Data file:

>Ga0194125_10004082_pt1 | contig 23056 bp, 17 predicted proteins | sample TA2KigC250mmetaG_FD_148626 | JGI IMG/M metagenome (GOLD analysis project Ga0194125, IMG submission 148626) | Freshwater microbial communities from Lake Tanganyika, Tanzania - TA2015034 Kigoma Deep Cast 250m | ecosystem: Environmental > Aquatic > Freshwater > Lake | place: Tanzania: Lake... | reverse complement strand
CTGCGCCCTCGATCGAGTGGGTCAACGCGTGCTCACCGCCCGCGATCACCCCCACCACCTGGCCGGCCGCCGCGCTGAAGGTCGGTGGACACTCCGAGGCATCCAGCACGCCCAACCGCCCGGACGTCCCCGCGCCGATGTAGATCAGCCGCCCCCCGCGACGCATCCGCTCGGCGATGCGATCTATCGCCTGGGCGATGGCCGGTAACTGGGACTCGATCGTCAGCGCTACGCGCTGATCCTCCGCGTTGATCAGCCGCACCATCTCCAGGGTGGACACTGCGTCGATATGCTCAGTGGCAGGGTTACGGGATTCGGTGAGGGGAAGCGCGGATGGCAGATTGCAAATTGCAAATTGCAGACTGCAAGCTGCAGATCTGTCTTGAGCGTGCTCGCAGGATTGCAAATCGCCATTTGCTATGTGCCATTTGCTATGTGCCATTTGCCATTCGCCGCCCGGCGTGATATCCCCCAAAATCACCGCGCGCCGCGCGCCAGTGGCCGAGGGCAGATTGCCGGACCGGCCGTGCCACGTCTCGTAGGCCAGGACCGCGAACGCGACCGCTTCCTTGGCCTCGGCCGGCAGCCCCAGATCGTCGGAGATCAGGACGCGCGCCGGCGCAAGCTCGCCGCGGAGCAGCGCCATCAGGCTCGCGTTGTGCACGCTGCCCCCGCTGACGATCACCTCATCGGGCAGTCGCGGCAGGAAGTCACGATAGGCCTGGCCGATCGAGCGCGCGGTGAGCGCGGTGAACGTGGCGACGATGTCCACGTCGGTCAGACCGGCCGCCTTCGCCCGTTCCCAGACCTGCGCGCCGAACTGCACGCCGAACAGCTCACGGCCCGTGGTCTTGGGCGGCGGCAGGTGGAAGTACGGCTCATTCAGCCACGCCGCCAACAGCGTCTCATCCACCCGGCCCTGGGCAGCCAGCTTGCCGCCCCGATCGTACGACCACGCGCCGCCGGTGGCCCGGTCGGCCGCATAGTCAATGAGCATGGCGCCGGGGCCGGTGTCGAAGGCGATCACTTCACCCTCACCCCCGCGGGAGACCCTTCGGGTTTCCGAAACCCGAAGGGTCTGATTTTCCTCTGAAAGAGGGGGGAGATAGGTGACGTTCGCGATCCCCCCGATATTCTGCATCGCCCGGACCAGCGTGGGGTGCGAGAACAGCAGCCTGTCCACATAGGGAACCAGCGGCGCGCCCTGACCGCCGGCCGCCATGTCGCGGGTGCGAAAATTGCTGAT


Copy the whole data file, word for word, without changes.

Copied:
>Ga0194125_10004082_pt1 | contig 23056 bp, 17 predicted proteins | sample TA2KigC250mmetaG_FD_148626 | JGI IMG/M metagenome (GOLD analysis project Ga0194125, IMG submission 148626) | Freshwater microbial communities from Lake Tanganyika, Tanzania - TA2015034 Kigoma Deep Cast 250m | ecosystem: Environmental > Aquatic > Freshwater > Lake | place: Tanzania: Lake... | reverse complement strand
CTGCGCCCTCGATCGAGTGGGTCAACGCGTGCTCACCGCCCGCGATCACCCCCACCACCTGGCCGGCCGCCGCGCTGAAGGTCGGTGGACACTCCGAGGCATCCAGCACGCCCAACCGCCCGGACGTCCCCGCGCCGATGTAGATCAGCCGCCCCCCGCGACGCATCCGCTCGGCGATGCGATCTATCGCCTGGGCGATGGCCGGTAACTGGGACTCGATCGTCAGCGCTACGCGCTGATCCTCCGCGTTGATCAGCCGCACCATCTCCAGGGTGGACACTGCGTCGATATGCTCAGTGGCAGGGTTACGGGATTCGGTGAGGGGAAGCGCGGATGGCAGATTGCAAATTGCAAATTGCAGACTGCAAGCTGCAGATCTGTCTTGAGCGTGCTCGCAGGATTGCAAATCGCCATTTGCTATGTGCCATTTGCTATGTGCCATTTGCCATTCGCCGCCCGGCGTGATATCCCCCAAAATCACCGCGCGCCGCGCGCCAGTGGCCGAGGGCAGATTGCCGGACCGGCCGTGCCACGTCTCGTAGGCCAGGACCGCGAACGCGACCGCTTCCTTGGCCTCGGCCGGCAGCCCCAGATCGTCGGAGATCAGGACGCGCGCCGGCGCAAGCTCGCCGCGGAGCAGCGCCATCAGGCTCGCGTTGTGCACGCTGCCCCCGCTGACGATCACCTCATCGGGCAGTCGCGGCAGGAAGTCACGATAGGCCTGGCCGATCGAGCGCGCGGTGAGCGCGGTGAACGTGGCGACGATGTCCACGTCGGTCAGACCGGCCGCCTTCGCCCGTTCCCAGACCTGCGCGCCGAACTGCACGCCGAACAGCTCACGGCCCGTGGTCTTGGGCGGCGGCAGGTGGAAGTACGGCTCATTCAGCCACGCCGCCAACAGCGTCTCATCCACCCGGCCCTGGGCAGCCAGCTTGCCGCCCCGATCGTACGACCACGCGCCGCCGGTGGCCCGGTCGGCCGCATAGTCAATGAGCATGGCGCCGGGGCCGGTGTCGAAGGCGATCACTTCACCCTCACCCCCGCGGGAGACCCTTCGGGTTTCCGAAACCCGAAGGGTCTGATTTTCCTCTGAAAGAGGGGGGAGATAGGTGACGTTCGCGATCCCCCCGATATTCTGCATCGCCCGGACCAGCGTGGGGTGCGAGAACAGCAGCCTGTCCACATAGGGAACCAGCGGCGCGCCCTGACCGCCGGCCGCCATGTCGCGGGTGCGAAAATTGCTGAT